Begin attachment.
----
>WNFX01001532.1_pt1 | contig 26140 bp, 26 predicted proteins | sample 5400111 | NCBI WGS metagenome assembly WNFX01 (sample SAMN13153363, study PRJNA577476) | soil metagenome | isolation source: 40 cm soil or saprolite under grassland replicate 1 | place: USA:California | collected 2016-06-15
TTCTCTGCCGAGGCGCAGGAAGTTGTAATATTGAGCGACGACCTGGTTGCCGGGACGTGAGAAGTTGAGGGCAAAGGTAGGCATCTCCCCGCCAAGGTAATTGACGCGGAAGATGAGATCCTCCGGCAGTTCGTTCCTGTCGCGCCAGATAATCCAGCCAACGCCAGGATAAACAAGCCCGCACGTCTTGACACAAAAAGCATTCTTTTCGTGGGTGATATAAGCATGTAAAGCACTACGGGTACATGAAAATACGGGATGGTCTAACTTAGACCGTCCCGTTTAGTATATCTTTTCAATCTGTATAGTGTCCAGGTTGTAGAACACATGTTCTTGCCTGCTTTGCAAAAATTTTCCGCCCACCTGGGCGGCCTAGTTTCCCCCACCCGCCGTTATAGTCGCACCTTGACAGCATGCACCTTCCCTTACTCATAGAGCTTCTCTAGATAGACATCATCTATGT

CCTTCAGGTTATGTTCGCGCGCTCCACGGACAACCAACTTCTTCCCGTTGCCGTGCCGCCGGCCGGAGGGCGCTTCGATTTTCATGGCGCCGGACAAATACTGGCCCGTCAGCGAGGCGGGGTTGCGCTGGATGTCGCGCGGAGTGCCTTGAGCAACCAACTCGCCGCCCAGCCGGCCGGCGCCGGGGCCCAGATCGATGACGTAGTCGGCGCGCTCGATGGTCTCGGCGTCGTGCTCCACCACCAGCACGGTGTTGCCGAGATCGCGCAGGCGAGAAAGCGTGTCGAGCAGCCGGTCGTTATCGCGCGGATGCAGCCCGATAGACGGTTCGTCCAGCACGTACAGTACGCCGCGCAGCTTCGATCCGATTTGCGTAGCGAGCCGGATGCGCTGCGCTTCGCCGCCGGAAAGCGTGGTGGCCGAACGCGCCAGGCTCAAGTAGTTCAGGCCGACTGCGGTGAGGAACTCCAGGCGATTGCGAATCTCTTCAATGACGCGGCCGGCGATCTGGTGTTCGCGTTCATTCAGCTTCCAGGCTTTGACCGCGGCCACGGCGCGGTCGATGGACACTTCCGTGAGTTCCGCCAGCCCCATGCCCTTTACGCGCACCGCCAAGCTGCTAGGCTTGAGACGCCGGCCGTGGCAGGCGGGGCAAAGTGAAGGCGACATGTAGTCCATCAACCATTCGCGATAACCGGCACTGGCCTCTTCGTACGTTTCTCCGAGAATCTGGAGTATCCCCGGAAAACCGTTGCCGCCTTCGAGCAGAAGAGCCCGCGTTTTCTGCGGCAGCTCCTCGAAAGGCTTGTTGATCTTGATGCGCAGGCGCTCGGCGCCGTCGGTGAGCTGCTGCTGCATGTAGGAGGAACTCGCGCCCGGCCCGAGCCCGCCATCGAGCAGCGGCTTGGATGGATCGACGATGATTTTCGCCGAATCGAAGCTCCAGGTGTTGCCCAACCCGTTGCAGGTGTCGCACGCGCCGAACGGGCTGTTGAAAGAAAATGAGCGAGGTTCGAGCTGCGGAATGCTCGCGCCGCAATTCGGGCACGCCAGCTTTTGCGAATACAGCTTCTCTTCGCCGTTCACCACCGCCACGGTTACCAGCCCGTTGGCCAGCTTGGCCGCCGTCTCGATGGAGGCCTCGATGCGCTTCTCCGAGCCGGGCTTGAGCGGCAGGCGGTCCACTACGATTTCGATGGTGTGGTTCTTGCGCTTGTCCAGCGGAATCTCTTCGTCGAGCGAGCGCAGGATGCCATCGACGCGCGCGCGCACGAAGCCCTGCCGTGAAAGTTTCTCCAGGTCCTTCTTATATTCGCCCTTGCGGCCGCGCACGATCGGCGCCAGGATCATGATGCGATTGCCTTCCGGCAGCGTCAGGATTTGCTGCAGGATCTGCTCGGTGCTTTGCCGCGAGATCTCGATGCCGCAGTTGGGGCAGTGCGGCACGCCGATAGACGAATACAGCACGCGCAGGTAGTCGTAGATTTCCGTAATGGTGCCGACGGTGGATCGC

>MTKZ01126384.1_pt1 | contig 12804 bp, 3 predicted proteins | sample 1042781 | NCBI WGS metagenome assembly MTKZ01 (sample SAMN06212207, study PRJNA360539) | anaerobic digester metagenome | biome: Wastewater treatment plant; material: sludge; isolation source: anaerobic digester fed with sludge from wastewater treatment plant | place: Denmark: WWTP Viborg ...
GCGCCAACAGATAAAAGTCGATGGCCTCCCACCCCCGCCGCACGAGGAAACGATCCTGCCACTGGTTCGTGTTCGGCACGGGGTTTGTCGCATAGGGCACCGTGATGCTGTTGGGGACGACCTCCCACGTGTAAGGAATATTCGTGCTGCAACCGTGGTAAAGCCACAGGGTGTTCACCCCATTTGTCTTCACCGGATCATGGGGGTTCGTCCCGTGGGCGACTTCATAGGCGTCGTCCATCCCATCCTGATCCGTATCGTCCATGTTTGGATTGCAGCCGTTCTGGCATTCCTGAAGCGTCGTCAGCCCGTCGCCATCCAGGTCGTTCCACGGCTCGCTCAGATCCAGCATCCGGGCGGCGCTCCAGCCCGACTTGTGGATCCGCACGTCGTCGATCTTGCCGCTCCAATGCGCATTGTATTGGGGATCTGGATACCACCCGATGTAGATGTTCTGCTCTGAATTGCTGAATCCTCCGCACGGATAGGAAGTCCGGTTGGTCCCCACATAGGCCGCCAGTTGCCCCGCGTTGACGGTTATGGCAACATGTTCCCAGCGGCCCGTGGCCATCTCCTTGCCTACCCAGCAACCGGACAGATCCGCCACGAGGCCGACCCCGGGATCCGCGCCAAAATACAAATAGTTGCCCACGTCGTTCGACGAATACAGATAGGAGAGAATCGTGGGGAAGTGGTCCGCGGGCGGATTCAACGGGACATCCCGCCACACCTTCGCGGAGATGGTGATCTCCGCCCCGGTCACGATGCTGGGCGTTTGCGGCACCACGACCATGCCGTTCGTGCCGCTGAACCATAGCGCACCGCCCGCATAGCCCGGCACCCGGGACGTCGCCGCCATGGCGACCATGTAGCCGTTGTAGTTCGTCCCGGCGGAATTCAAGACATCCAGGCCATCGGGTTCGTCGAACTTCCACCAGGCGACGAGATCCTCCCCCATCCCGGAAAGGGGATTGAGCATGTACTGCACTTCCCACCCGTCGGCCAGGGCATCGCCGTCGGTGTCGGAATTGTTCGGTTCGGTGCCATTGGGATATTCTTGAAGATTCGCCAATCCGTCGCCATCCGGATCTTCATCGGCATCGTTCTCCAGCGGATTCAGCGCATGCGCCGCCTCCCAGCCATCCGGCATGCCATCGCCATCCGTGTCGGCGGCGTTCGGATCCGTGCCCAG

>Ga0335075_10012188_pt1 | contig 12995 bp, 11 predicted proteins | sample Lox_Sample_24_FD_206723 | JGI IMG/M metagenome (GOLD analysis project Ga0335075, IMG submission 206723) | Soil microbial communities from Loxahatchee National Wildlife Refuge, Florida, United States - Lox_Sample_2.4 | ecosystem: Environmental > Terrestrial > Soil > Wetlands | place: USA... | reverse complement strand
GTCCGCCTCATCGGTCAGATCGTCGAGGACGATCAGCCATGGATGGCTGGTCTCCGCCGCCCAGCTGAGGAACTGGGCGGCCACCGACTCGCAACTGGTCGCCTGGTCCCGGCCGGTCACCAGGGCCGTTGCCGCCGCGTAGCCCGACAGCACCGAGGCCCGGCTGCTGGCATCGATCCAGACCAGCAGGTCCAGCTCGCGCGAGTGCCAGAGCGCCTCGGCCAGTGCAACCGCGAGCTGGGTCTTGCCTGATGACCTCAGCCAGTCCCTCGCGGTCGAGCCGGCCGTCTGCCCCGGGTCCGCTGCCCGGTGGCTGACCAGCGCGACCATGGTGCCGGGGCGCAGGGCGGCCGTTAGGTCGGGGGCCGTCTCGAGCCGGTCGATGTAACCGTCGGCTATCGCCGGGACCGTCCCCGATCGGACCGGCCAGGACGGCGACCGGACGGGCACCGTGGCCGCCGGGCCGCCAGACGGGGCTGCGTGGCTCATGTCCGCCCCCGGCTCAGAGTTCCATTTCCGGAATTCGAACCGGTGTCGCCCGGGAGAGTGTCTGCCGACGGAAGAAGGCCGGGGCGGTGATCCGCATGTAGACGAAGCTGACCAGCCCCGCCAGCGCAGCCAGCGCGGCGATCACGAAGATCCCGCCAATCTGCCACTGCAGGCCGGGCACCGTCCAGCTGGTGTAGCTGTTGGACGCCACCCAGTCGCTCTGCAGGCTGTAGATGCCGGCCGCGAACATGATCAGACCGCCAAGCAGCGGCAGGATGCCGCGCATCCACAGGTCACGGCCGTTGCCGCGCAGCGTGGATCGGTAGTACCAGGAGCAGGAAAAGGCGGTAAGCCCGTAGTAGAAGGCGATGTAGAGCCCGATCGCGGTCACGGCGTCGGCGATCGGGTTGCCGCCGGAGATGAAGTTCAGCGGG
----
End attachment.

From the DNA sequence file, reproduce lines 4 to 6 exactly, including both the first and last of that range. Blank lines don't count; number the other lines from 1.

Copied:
>MTKZ01126384.1_pt1 | contig 12804 bp, 3 predicted proteins | sample 1042781 | NCBI WGS metagenome assembly MTKZ01 (sample SAMN06212207, study PRJNA360539) | anaerobic digester metagenome | biome: Wastewater treatment plant; material: sludge; isolation source: anaerobic digester fed with sludge from wastewater treatment plant | place: Denmark: WWTP Viborg ...
GCGCCAACAGATAAAAGTCGATGGCCTCCCACCCCCGCCGCACGAGGAAACGATCCTGCCACTGGTTCGTGTTCGGCACGGGGTTTGTCGCATAGGGCACCGTGATGCTGTTGGGGACGACCTCCCACGTGTAAGGAATATTCGTGCTGCAACCGTGGTAAAGCCACAGGGTGTTCACCCCATTTGTCTTCACCGGATCATGGGGGTTCGTCCCGTGGGCGACTTCATAGGCGTCGTCCATCCCATCCTGATCCGTATCGTCCATGTTTGGATTGCAGCCGTTCTGGCATTCCTGAAGCGTCGTCAGCCCGTCGCCATCCAGGTCGTTCCACGGCTCGCTCAGATCCAGCATCCGGGCGGCGCTCCAGCCCGACTTGTGGATCCGCACGTCGTCGATCTTGCCGCTCCAATGCGCATTGTATTGGGGATCTGGATACCACCCGATGTAGATGTTCTGCTCTGAATTGCTGAATCCTCCGCACGGATAGGAAGTCCGGTTGGTCCCCACATAGGCCGCCAGTTGCCCCGCGTTGACGGTTATGGCAACATGTTCCCAGCGGCCCGTGGCCATCTCCTTGCCTACCCAGCAACCGGACAGATCCGCCACGAGGCCGACCCCGGGATCCGCGCCAAAATACAAATAGTTGCCCACGTCGTTCGACGAATACAGATAGGAGAGAATCGTGGGGAAGTGGTCCGCGGGCGGATTCAACGGGACATCCCGCCACACCTTCGCGGAGATGGTGATCTCCGCCCCGGTCACGATGCTGGGCGTTTGCGGCACCACGACCATGCCGTTCGTGCCGCTGAACCATAGCGCACCGCCCGCATAGCCCGGCACCCGGGACGTCGCCGCCATGGCGACCATGTAGCCGTTGTAGTTCGTCCCGGCGGAATTCAAGACATCCAGGCCATCGGGTTCGTCGAACTTCCACCAGGCGACGAGATCCTCCCCCATCCCGGAAAGGGGATTGAGCATGTACTGCACTTCCCACCCGTCGGCCAGGGCATCGCCGTCGGTGTCGGAATTGTTCGGTTCGGTGCCATTGGGATATTCTTGAAGATTCGCCAATCCGTCGCCATCCGGATCTTCATCGGCATCGTTCTCCAGCGGATTCAGCGCATGCGCCGCCTCCCAGCCATCCGGCATGCCATCGCCATCCGTGTCGGCGGCGTTCGGATCCGTGCCCAG

>Ga0335075_10012188_pt1 | contig 12995 bp, 11 predicted proteins | sample Lox_Sample_24_FD_206723 | JGI IMG/M metagenome (GOLD analysis project Ga0335075, IMG submission 206723) | Soil microbial communities from Loxahatchee National Wildlife Refuge, Florida, United States - Lox_Sample_2.4 | ecosystem: Environmental > Terrestrial > Soil > Wetlands | place: USA... | reverse complement strand